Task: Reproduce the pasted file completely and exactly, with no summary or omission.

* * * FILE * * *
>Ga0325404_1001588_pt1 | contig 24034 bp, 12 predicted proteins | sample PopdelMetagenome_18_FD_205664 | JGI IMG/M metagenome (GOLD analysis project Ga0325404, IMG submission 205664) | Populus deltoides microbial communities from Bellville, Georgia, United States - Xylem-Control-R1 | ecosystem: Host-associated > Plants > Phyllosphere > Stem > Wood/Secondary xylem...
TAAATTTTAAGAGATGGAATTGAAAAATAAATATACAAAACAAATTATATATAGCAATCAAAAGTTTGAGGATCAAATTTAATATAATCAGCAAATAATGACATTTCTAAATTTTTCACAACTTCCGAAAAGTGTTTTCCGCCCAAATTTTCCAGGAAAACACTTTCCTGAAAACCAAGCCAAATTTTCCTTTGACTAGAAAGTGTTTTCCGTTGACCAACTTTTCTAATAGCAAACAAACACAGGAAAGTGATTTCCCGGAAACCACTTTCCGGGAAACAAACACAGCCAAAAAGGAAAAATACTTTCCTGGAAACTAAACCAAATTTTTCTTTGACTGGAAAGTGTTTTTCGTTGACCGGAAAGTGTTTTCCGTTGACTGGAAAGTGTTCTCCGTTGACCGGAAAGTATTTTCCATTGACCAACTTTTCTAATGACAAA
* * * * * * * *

>Ga0325404_1001588_pt1 | contig 24034 bp, 12 predicted proteins | sample PopdelMetagenome_18_FD_205664 | JGI IMG/M metagenome (GOLD analysis project Ga0325404, IMG submission 205664) | Populus deltoides microbial communities from Bellville, Georgia, United States - Xylem-Control-R1 | ecosystem: Host-associated > Plants > Phyllosphere > Stem > Wood/Secondary xylem...
TAAATTTTAAGAGATGGAATTGAAAAATAAATATACAAAACAAATTATATATAGCAATCAAAAGTTTGAGGATCAAATTTAATATAATCAGCAAATAATGACATTTCTAAATTTTTCACAACTTCCGAAAAGTGTTTTCCGCCCAAATTTTCCAGGAAAACACTTTCCTGAAAACCAAGCCAAATTTTCCTTTGACTAGAAAGTGTTTTCCGTTGACCAACTTTTCTAATAGCAAACAAACACAGGAAAGTGATTTCCCGGAAACCACTTTCCGGGAAACAAACACAGCCAAAAAGGAAAAATACTTTCCTGGAAACTAAACCAAATTTTTCTTTGACTGGAAAGTGTTTTTCGTTGACCGGAAAGTGTTTTCCGTTGACTGGAAAGTGTTCTCCGTTGACCGGAAAGTATTTTCCATTGACCAACTTTTCTAATGACAAA